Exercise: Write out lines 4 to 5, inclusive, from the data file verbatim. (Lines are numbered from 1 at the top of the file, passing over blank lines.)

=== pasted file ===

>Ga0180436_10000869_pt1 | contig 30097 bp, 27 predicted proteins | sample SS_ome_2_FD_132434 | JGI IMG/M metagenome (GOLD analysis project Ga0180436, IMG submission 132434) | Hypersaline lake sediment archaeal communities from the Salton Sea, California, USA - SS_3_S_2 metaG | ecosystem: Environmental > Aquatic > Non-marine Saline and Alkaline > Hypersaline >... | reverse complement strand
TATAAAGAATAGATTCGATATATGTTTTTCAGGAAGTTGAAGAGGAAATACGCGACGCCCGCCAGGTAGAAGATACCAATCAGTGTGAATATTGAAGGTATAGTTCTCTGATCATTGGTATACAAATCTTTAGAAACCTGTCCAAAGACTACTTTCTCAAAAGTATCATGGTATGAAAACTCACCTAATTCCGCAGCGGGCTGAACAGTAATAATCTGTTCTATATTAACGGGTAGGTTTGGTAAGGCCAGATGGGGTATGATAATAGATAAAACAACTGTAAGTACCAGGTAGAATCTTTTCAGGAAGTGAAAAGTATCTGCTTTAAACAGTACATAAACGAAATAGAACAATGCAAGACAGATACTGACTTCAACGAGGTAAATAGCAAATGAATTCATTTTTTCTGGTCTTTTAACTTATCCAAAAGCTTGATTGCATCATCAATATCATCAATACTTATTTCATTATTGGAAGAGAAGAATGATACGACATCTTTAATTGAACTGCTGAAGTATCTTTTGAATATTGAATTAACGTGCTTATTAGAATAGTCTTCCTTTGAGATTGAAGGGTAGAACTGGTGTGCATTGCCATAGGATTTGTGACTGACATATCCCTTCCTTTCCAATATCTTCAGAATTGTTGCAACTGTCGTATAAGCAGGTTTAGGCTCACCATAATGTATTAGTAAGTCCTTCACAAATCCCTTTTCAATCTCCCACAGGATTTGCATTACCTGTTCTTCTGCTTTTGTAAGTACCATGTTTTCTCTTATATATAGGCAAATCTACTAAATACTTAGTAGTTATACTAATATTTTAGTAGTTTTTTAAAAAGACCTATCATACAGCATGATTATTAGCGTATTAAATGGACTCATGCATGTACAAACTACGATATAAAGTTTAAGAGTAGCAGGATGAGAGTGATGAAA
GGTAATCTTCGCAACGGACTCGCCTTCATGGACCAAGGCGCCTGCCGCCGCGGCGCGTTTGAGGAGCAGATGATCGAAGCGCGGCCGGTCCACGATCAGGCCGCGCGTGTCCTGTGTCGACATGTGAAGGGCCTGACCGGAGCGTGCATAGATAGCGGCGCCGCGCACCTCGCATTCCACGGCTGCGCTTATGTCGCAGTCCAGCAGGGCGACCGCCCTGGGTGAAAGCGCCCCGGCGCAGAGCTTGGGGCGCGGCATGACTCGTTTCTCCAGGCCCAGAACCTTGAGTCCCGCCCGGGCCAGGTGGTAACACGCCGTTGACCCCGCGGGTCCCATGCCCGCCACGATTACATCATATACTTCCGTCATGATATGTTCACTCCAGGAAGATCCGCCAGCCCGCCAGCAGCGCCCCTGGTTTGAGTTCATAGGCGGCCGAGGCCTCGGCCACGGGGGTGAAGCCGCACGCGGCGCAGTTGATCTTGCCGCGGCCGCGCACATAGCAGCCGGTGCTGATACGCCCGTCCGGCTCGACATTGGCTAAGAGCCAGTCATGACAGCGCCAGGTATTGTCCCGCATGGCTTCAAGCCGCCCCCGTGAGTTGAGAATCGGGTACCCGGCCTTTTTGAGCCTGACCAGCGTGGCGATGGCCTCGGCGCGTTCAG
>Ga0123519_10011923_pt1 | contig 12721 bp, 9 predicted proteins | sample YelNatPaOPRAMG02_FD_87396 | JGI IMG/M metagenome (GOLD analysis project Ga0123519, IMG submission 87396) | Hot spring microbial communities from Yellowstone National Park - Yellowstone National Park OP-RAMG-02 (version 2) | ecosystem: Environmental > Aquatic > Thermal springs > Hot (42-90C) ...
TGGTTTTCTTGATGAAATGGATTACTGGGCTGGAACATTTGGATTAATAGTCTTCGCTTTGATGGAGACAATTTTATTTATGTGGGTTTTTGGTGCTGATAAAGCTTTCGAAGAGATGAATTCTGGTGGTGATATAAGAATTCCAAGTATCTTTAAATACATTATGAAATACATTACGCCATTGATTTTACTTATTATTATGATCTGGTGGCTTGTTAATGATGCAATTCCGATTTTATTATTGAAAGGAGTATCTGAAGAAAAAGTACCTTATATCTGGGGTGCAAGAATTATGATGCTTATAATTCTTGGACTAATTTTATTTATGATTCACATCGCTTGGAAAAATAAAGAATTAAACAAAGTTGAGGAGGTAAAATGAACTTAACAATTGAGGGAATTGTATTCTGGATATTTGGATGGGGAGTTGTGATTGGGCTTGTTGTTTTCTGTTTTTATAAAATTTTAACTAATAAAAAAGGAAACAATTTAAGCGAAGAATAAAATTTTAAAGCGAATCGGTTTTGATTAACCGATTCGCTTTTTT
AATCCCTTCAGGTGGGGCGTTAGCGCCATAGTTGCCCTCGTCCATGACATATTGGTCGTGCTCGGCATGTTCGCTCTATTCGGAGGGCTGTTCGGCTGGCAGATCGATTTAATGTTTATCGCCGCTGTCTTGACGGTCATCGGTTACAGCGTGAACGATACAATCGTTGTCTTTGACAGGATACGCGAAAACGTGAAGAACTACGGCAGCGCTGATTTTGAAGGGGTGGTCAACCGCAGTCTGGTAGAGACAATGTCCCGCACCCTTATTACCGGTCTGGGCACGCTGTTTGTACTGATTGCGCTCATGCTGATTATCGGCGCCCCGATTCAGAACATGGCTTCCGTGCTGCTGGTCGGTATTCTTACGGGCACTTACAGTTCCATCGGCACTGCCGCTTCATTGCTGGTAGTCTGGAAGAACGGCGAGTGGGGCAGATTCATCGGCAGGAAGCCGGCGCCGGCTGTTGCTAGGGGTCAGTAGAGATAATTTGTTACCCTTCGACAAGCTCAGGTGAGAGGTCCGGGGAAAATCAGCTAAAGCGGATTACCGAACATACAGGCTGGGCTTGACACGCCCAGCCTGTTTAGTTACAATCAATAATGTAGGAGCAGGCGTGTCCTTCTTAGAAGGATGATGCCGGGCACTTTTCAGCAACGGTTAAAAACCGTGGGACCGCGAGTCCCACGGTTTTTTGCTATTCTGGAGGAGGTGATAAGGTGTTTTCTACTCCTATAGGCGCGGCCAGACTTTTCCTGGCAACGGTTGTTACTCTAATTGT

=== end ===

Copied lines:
>Ga0123519_10011923_pt1 | contig 12721 bp, 9 predicted proteins | sample YelNatPaOPRAMG02_FD_87396 | JGI IMG/M metagenome (GOLD analysis project Ga0123519, IMG submission 87396) | Hot spring microbial communities from Yellowstone National Park - Yellowstone National Park OP-RAMG-02 (version 2) | ecosystem: Environmental > Aquatic > Thermal springs > Hot (42-90C) ...
TGGTTTTCTTGATGAAATGGATTACTGGGCTGGAACATTTGGATTAATAGTCTTCGCTTTGATGGAGACAATTTTATTTATGTGGGTTTTTGGTGCTGATAAAGCTTTCGAAGAGATGAATTCTGGTGGTGATATAAGAATTCCAAGTATCTTTAAATACATTATGAAATACATTACGCCATTGATTTTACTTATTATTATGATCTGGTGGCTTGTTAATGATGCAATTCCGATTTTATTATTGAAAGGAGTATCTGAAGAAAAAGTACCTTATATCTGGGGTGCAAGAATTATGATGCTTATAATTCTTGGACTAATTTTATTTATGATTCACATCGCTTGGAAAAATAAAGAATTAAACAAAGTTGAGGAGGTAAAATGAACTTAACAATTGAGGGAATTGTATTCTGGATATTTGGATGGGGAGTTGTGATTGGGCTTGTTGTTTTCTGTTTTTATAAAATTTTAACTAATAAAAAAGGAAACAATTTAAGCGAAGAATAAAATTTTAAAGCGAATCGGTTTTGATTAACCGATTCGCTTTTTT